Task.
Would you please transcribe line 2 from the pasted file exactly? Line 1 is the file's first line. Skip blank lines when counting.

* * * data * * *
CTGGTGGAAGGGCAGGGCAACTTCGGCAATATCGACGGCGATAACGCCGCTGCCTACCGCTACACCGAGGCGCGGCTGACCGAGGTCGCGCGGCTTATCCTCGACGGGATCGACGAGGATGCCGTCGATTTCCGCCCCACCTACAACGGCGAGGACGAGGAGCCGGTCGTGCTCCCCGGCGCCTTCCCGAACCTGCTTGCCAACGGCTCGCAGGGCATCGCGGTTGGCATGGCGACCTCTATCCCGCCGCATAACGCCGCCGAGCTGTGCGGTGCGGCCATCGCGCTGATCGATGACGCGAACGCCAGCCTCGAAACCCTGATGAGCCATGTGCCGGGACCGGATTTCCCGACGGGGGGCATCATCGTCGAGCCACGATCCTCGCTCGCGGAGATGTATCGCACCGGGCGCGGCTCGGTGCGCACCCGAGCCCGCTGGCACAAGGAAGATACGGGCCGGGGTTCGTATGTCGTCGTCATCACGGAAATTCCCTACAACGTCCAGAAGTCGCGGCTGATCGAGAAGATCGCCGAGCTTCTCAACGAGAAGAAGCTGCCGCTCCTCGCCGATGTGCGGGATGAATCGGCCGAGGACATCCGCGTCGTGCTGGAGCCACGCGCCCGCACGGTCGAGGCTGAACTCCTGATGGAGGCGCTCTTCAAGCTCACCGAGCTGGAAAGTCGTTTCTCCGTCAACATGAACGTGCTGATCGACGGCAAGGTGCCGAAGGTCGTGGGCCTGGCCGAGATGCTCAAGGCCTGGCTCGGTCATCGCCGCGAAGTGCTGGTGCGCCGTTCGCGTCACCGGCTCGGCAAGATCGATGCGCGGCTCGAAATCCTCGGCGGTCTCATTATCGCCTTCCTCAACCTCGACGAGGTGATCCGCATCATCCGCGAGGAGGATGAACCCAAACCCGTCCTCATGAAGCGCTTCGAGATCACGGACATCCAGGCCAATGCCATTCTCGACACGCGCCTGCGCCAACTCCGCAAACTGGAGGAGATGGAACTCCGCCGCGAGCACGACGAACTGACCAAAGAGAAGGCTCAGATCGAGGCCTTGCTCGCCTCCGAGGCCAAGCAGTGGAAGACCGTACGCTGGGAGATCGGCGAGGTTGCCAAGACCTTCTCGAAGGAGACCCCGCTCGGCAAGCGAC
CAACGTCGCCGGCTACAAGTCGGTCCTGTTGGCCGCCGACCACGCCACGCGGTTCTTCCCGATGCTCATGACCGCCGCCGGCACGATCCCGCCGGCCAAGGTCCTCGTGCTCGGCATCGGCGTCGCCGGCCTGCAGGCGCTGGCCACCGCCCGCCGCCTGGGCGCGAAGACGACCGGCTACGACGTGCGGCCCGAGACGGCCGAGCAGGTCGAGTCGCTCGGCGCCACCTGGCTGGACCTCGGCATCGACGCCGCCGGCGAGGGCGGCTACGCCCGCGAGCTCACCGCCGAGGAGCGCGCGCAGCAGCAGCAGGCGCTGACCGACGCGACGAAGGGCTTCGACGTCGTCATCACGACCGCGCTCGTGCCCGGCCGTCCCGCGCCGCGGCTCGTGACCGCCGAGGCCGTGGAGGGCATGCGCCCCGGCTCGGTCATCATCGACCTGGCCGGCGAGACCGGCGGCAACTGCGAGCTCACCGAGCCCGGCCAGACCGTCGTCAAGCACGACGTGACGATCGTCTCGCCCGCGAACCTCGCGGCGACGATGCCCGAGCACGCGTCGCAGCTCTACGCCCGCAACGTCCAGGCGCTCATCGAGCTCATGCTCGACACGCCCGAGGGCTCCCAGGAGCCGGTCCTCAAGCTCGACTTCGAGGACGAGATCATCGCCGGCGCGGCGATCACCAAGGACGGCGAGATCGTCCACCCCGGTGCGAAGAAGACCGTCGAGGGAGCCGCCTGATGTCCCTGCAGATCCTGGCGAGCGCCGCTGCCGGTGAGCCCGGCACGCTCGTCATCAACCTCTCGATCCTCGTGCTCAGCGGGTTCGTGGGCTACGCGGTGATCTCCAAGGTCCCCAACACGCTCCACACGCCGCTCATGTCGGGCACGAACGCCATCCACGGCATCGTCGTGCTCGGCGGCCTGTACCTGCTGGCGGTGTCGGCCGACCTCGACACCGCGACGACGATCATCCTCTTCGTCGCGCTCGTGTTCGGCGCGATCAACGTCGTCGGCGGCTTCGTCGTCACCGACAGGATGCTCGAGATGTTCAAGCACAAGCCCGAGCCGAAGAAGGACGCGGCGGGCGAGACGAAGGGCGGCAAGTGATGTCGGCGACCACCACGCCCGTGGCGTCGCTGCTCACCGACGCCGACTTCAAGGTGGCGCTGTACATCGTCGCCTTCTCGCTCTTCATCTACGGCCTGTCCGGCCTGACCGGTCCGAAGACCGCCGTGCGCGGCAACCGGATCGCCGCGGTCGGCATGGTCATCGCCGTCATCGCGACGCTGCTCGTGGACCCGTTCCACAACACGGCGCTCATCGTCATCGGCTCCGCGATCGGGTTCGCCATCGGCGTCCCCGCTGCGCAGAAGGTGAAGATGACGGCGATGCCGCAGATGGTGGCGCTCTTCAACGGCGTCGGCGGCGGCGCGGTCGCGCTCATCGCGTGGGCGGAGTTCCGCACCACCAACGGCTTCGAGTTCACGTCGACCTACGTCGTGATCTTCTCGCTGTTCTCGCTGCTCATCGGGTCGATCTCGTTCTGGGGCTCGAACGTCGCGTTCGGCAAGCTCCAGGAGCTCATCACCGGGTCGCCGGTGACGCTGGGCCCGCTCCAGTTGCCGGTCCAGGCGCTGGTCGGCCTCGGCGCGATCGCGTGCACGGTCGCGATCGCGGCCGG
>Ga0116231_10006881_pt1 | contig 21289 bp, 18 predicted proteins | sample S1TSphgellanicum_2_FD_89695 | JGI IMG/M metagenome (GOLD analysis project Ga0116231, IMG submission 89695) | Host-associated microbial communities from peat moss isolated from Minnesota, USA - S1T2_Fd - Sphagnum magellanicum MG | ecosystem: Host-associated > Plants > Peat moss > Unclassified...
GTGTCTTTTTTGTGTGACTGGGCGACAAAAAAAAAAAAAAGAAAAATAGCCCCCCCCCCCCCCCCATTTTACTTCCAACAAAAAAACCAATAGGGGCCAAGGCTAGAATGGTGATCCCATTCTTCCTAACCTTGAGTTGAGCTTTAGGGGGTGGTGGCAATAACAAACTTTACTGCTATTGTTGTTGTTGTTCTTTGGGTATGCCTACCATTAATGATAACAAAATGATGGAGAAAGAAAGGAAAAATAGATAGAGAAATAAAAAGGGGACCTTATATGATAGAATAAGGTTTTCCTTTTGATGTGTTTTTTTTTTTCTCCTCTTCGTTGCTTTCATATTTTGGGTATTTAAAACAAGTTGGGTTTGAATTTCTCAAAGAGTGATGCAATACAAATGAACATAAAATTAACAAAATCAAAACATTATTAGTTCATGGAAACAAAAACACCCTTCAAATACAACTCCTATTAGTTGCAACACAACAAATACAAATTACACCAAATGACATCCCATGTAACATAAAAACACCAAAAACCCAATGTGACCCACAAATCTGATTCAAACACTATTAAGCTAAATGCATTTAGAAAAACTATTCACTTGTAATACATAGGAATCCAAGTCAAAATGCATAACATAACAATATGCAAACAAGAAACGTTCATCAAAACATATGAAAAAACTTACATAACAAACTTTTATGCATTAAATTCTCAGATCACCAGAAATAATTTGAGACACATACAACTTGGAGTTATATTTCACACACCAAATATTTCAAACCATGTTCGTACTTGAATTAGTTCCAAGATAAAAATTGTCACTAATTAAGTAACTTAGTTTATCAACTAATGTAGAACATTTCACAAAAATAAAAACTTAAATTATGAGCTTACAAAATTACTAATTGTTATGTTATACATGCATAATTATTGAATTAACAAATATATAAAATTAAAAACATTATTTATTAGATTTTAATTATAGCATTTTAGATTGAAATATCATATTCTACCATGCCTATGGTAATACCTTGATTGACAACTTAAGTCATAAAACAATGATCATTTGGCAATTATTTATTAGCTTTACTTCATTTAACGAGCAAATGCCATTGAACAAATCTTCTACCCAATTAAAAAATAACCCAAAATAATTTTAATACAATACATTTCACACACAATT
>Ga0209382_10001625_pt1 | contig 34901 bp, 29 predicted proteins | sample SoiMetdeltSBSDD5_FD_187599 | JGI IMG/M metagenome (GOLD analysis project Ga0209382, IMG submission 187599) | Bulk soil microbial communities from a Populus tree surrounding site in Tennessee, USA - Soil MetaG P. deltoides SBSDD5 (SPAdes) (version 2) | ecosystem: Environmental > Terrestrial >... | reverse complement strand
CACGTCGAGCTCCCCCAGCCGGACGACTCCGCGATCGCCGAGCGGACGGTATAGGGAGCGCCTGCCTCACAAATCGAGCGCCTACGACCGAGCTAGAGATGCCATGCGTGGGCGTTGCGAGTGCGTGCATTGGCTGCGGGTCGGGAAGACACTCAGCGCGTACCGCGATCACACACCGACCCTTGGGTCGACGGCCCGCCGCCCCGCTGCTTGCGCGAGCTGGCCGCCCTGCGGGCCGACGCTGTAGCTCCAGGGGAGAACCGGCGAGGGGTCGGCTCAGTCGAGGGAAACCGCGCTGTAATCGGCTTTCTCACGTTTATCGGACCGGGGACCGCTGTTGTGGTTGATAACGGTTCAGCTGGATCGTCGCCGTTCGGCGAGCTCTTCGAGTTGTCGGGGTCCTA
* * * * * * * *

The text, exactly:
CAACGTCGCCGGCTACAAGTCGGTCCTGTTGGCCGCCGACCACGCCACGCGGTTCTTCCCGATGCTCATGACCGCCGCCGGCACGATCCCGCCGGCCAAGGTCCTCGTGCTCGGCATCGGCGTCGCCGGCCTGCAGGCGCTGGCCACCGCCCGCCGCCTGGGCGCGAAGACGACCGGCTACGACGTGCGGCCCGAGACGGCCGAGCAGGTCGAGTCGCTCGGCGCCACCTGGCTGGACCTCGGCATCGACGCCGCCGGCGAGGGCGGCTACGCCCGCGAGCTCACCGCCGAGGAGCGCGCGCAGCAGCAGCAGGCGCTGACCGACGCGACGAAGGGCTTCGACGTCGTCATCACGACCGCGCTCGTGCCCGGCCGTCCCGCGCCGCGGCTCGTGACCGCCGAGGCCGTGGAGGGCATGCGCCCCGGCTCGGTCATCATCGACCTGGCCGGCGAGACCGGCGGCAACTGCGAGCTCACCGAGCCCGGCCAGACCGTCGTCAAGCACGACGTGACGATCGTCTCGCCCGCGAACCTCGCGGCGACGATGCCCGAGCACGCGTCGCAGCTCTACGCCCGCAACGTCCAGGCGCTCATCGAGCTCATGCTCGACACGCCCGAGGGCTCCCAGGAGCCGGTCCTCAAGCTCGACTTCGAGGACGAGATCATCGCCGGCGCGGCGATCACCAAGGACGGCGAGATCGTCCACCCCGGTGCGAAGAAGACCGTCGAGGGAGCCGCCTGATGTCCCTGCAGATCCTGGCGAGCGCCGCTGCCGGTGAGCCCGGCACGCTCGTCATCAACCTCTCGATCCTCGTGCTCAGCGGGTTCGTGGGCTACGCGGTGATCTCCAAGGTCCCCAACACGCTCCACACGCCGCTCATGTCGGGCACGAACGCCATCCACGGCATCGTCGTGCTCGGCGGCCTGTACCTGCTGGCGGTGTCGGCCGACCTCGACACCGCGACGACGATCATCCTCTTCGTCGCGCTCGTGTTCGGCGCGATCAACGTCGTCGGCGGCTTCGTCGTCACCGACAGGATGCTCGAGATGTTCAAGCACAAGCCCGAGCCGAAGAAGGACGCGGCGGGCGAGACGAAGGGCGGCAAGTGATGTCGGCGACCACCACGCCCGTGGCGTCGCTGCTCACCGACGCCGACTTCAAGGTGGCGCTGTACATCGTCGCCTTCTCGCTCTTCATCTACGGCCTGTCCGGCCTGACCGGTCCGAAGACCGCCGTGCGCGGCAACCGGATCGCCGCGGTCGGCATGGTCATCGCCGTCATCGCGACGCTGCTCGTGGACCCGTTCCACAACACGGCGCTCATCGTCATCGGCTCCGCGATCGGGTTCGCCATCGGCGTCCCCGCTGCGCAGAAGGTGAAGATGACGGCGATGCCGCAGATGGTGGCGCTCTTCAACGGCGTCGGCGGCGGCGCGGTCGCGCTCATCGCGTGGGCGGAGTTCCGCACCACCAACGGCTTCGAGTTCACGTCGACCTACGTCGTGATCTTCTCGCTGTTCTCGCTGCTCATCGGGTCGATCTCGTTCTGGGGCTCGAACGTCGCGTTCGGCAAGCTCCAGGAGCTCATCACCGGGTCGCCGGTGACGCTGGGCCCGCTCCAGTTGCCGGTCCAGGCGCTGGTCGGCCTCGGCGCGATCGCGTGCACGGTCGCGATCGCGGCCGG